Why would I break the glass on a vehicle I just bought?
Broken windshields: Recently I had some first-hand experience on this topic. Let me first introduce myself and a little background about my automotive experience. I own and operate RVA Glass, a mobile auto glass shop. I have worked on cars for over 26 years and have operated my glass business for the past five years. Let’s say that I am familiar with the inner workings of a vehicle auto glass and its variation, like the back of my hand.
I recently purchased a 1996 Bronco for a restoration project. The vehicle has power windows and door locks as well as vent windows that open on the driver and passenger side door. The rear glass moves up and down with an electric motor and window regulator. When I purchased the vehicle the seller told me the passenger door does not open from inside or outside and the driver door only opens from the outside latch. The vehicle also needs a new battery.
An honest mistake…
One Saturday night, I am working on another vehicle in my home garage and decided to move the Bronco. It was after dark. All windows on the Bronco had been up so it was fairly warm that August night. My faithful dog always thinks I am going somewhere if a vehicle starts. So, I let her hop in the Bronco even though we were just moving the vehicle around the backyard. I got in and slammed the door shut. I turned the key and nothing happened. Instantly, I realized I was trapped when I tried to open the door. I immediately recalled the previous owner telling me the inside door handle doesn’t work. I just locked myself and the dog into a vehicle with the windows up. Since the car battery was completely dead, I had no way to roll down the windows.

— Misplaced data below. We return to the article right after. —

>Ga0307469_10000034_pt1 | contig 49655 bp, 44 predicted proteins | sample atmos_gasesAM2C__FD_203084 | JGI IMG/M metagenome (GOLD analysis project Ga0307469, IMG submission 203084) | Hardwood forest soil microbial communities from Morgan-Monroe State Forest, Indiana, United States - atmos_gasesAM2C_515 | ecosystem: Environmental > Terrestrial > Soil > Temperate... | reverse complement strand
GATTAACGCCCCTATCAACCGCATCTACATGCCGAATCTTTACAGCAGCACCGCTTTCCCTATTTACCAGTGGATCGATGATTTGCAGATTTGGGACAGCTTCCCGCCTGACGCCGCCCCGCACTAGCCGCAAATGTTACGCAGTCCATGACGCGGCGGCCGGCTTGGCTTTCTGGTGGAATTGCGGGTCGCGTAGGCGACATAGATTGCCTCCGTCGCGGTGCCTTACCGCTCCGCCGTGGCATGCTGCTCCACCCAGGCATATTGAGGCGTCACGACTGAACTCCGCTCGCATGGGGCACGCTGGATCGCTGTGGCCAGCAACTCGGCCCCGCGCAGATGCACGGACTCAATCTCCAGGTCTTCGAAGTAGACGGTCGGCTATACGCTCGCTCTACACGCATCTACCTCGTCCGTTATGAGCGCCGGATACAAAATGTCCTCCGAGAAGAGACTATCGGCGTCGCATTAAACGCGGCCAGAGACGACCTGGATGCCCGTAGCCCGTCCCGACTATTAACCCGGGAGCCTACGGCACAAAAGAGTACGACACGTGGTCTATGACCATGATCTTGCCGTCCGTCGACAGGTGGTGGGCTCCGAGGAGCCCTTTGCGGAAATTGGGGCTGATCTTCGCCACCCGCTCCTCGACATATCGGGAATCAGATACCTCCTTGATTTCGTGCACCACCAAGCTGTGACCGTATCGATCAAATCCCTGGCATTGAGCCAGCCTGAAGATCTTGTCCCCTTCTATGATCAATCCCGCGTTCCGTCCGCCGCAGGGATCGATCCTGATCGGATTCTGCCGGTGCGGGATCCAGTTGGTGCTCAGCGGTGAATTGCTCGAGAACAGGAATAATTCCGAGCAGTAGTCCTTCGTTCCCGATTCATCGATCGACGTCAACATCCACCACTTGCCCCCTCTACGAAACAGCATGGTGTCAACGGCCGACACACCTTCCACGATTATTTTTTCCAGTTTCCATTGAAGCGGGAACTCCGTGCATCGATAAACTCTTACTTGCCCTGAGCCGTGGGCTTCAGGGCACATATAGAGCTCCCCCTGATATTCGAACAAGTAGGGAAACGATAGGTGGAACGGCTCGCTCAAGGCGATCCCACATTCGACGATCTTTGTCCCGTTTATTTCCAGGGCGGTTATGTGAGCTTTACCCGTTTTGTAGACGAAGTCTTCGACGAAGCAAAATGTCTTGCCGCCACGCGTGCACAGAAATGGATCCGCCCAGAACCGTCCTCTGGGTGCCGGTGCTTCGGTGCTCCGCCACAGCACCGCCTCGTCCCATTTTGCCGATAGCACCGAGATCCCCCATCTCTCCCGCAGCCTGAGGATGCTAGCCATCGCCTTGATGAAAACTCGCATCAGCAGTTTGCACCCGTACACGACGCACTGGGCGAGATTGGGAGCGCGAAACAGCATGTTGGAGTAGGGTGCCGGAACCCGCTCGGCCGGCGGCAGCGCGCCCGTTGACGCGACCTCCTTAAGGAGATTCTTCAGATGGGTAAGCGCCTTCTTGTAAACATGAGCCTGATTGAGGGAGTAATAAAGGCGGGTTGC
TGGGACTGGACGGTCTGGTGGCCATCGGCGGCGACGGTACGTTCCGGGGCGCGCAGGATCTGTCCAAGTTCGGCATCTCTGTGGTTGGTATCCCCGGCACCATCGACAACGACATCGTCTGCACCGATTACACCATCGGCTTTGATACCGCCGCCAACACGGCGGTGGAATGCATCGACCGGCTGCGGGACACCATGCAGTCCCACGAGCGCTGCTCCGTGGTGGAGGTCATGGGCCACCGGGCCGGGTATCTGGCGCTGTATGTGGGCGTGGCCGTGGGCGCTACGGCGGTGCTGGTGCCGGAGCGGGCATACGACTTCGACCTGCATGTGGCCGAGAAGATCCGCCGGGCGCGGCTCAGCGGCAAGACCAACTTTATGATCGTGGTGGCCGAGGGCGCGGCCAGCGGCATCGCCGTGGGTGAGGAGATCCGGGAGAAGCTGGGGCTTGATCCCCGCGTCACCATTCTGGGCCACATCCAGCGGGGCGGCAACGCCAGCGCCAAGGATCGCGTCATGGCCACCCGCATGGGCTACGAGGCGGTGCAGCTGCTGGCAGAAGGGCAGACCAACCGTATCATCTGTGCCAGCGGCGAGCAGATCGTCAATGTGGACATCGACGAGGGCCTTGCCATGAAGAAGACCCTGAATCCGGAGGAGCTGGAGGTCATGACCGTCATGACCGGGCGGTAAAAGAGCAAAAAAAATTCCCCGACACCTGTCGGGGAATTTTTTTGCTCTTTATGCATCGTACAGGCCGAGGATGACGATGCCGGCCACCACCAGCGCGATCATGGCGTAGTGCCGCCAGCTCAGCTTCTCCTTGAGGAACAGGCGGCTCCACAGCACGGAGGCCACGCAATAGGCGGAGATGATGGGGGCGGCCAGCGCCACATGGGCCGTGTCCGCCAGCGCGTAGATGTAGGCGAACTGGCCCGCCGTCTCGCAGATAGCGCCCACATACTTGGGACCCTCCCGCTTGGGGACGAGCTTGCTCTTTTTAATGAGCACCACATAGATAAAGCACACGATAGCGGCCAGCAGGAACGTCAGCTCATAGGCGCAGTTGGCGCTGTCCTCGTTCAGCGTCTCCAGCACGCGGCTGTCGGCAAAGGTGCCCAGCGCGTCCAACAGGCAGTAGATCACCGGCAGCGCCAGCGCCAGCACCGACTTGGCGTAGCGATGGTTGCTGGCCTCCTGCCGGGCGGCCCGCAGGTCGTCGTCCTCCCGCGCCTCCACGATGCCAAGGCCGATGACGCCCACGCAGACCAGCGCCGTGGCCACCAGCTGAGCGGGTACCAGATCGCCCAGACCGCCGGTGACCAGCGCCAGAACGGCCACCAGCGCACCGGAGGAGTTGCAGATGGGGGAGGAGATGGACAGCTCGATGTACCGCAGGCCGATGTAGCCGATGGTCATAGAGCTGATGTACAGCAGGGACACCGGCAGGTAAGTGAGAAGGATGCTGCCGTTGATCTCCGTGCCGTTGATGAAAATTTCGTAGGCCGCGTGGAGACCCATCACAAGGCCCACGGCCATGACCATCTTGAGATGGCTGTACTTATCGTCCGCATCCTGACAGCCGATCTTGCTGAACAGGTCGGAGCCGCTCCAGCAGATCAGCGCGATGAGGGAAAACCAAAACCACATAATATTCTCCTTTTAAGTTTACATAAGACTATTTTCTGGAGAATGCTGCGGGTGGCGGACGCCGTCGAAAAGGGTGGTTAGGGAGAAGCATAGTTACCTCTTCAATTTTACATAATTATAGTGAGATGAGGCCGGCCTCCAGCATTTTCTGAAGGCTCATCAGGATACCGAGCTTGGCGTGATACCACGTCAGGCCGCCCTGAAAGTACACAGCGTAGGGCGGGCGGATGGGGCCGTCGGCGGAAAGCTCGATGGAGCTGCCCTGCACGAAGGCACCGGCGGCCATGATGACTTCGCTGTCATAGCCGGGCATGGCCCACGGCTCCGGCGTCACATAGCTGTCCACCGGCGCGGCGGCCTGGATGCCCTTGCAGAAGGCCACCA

Initially, my plan was to simply move the Bronco around the yard. Therefore, I left my cell phone in the garage. I began to go through my options for my escape. The only thing I had with me was a small black flashlight. First, I tried to open the front driver side window and reach the outside door latch. Unfortunately, my arms were not long enough to reach the handle.
The Bronco needs a windshield but it is not an easy task to kick out a windshield, especially in shorts. I would have cut my legs to pieces trying to kick through the layers. The windshield has an outer layer of glass, an inter-layer of PVC laminate, and another inner layer of glass. Windshields stay together when broken. This particular feature prevents harm to the driver or passengers after an unexpected incident. Tempered glass is hard and tough, but breaks into many pieces when shattered.
Breaking the driver-side door glass.
All the other glass on the Bronco is tempered glass. Kicking a tempered glass out can be done, but it demands much force. It could definitely cause severe cuts on the leg. I decided to try and use the flashlight to bust out the driver-side door glass. Eventually, I broke the glass after a few strikes. This ended up being better than a broken windshield.
On Star and cell phones are great, but when you only have seconds to escape you need a faster option. This incident got me thinking about all sorts of scary scenarios. Imagine being trapped in your car in water with no way to roll down or break the window. They make a tool that emergency responders carry that is readily available to the public. Here is an example of a glass-breaking tool and seat belt cutter 2 in 1 tool. https://www.amazon.com/Safety-Hammer-Emergency-Escape-Breaker/dp/B072B6LGZG/ref=asc_df_B072B6LGZG/?tag=hyprod-20&linkCode=df0&hvadid=241869812613&hvpos=1o2&hvnetw=g&hvrand=3854973136572516160&hvpone=&hvptwo=&hvqmt=&hvdev=c&hvdvcmdl=&hvlocint=&hvlocphy=9008469&hvtargid=aud-801381245258:pla-452006528582&psc=1
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